“Apart from the three countries that initiated the creation of the mechanism – France, Germany and Great Britain – eight more EU member states have decided to join. Two more countries are expected to follow in their footsteps,” Nathalie Tocci, an aide to EU High Representative Federica Mogherini, said on Monday at the Valdai Club meeting in Sochi, Russia.
The Paris-based organisation wants to enable companies in Iran and Europe to maintain trade in defiance of US threats of sanctions, by offering a payment system which would circumvent US penalties. European companies trading with Iran risk being excluded from accessing the American market as a result of US sanctions.
INSTEX will be headed by former Ambassador Michael Bock, Der Spiegel magazine reported. His compatriot, Bernd Erbel, also a former diplomat who served as German ambassador to Tehran, resigned from his post in early August.
Since its inception in last January, the EU-Iran trade mechanism has been led by three presidents, all German nationals. But Erbel was allegedly forced to resign following revelations in the German daily Bild of him voicing sympathy for Iran while expressing criticism of Israel.
The new appointee Bock (66) – a scholar of international law – was former German ambassador to Colombia, Egypt and Sweden. He joined the German Foreign Office in 1983 as expert on the Middle East.
INSTEX was formed as part of a broader effort by Germany, France and Britain — the so-called E3 — to preserve the 2015 nuclear agreement with Iran after the US abandoned the deal known as the JCPoA (Joint Comprehensive Program of Action).
In Belgium, the parliamentary foreign affairs commission has meanwhile approved a draft resolution supporting Belgium’s membership of INSTEX.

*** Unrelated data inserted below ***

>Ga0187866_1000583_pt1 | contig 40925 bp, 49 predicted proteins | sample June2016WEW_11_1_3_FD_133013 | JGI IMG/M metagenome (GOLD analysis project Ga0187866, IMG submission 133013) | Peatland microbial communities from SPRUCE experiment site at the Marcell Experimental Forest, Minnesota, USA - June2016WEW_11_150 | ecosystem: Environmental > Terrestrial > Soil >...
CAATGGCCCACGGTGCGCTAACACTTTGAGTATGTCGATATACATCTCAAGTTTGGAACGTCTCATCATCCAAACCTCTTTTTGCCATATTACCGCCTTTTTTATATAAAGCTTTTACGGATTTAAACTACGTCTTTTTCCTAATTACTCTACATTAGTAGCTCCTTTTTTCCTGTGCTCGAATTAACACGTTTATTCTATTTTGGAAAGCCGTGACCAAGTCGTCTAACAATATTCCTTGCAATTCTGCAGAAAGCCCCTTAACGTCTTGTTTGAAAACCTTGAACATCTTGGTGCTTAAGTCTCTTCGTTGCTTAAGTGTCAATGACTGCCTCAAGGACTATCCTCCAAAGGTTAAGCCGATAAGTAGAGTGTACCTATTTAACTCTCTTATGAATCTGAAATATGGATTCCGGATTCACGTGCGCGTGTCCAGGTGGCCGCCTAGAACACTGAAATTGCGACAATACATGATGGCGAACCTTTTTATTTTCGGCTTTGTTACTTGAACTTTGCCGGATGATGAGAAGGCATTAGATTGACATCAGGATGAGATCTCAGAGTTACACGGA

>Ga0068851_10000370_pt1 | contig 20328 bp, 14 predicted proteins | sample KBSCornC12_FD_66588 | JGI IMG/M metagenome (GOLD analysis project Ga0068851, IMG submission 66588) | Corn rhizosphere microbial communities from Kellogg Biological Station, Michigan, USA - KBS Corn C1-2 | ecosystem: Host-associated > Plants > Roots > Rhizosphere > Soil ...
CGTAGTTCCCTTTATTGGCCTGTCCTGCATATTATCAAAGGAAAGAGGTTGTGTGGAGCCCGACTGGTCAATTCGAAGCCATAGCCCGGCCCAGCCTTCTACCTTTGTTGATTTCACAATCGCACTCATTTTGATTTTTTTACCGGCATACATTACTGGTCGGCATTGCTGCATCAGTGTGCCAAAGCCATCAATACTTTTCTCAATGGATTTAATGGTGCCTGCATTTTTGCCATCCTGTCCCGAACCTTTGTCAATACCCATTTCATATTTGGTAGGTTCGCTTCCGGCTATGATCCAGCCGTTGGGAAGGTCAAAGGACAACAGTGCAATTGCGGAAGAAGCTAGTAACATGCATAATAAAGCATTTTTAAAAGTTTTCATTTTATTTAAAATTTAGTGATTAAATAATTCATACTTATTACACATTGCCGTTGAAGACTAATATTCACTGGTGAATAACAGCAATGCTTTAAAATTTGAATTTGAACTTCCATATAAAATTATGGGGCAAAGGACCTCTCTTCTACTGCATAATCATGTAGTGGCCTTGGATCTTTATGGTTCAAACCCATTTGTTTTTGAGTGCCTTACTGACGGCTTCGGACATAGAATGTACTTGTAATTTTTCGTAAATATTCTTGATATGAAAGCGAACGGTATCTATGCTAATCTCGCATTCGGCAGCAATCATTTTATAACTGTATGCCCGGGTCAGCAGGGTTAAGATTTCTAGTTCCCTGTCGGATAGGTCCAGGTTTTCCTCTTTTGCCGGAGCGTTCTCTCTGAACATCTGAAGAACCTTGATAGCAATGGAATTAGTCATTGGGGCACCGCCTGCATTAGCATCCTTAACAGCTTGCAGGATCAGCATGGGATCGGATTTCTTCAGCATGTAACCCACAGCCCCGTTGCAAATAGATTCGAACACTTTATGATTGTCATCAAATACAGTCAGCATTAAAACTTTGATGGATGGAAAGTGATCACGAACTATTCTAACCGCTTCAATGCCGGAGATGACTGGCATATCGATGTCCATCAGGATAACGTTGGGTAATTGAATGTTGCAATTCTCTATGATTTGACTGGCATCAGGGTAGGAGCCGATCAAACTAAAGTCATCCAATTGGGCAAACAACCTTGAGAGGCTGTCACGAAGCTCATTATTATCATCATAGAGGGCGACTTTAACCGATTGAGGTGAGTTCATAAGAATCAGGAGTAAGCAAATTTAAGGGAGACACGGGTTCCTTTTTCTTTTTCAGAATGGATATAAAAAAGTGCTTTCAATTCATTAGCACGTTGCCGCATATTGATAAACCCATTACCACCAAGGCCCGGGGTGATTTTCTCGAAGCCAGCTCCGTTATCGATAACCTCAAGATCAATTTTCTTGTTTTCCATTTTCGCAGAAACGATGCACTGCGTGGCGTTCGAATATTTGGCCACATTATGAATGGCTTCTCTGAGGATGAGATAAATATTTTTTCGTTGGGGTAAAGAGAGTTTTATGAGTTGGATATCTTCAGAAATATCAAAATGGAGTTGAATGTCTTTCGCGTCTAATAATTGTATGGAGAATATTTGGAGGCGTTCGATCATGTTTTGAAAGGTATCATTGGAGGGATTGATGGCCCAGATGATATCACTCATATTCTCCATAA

Currently eight EU countries together with Norway have signalled their readiness to join INSTEX. Anti-immigration party Vlaams Belang, however was against the deal.
But at the end of last month, newly imposed US sanctions on the Central Bank of Iran (CBI) and its National Development Fund (NDF) were said to become a hurdle for Europe’s trade channel with Tehran, and potentially target humanitarian goods, experts told The National.
A senior fellow at the Atlantic Council told the publication that the sanctions would undermine European mechanisms for trade with Iran. He said “foreign transactions through INSTEX for example, are also no longer safe from secondary sanctions. They are functionally dead.”
“Essentially the Trump administration is responding by harming the Iranian people and undermining the EU,” he said.
US President Donald Trump announced the measures as the “highest sanctions ever imposed on a country”. The sanctions are in response to attacks on two Saudi oil facilities. The US administration maintains that Iran carried out the attacks.
The US Treasury’s Office of Foreign Assets Control (OFAC) said the new sanctions on CBI and NDF fall “under its counterterrorism authority, Executive Order (E.O.) 13224”.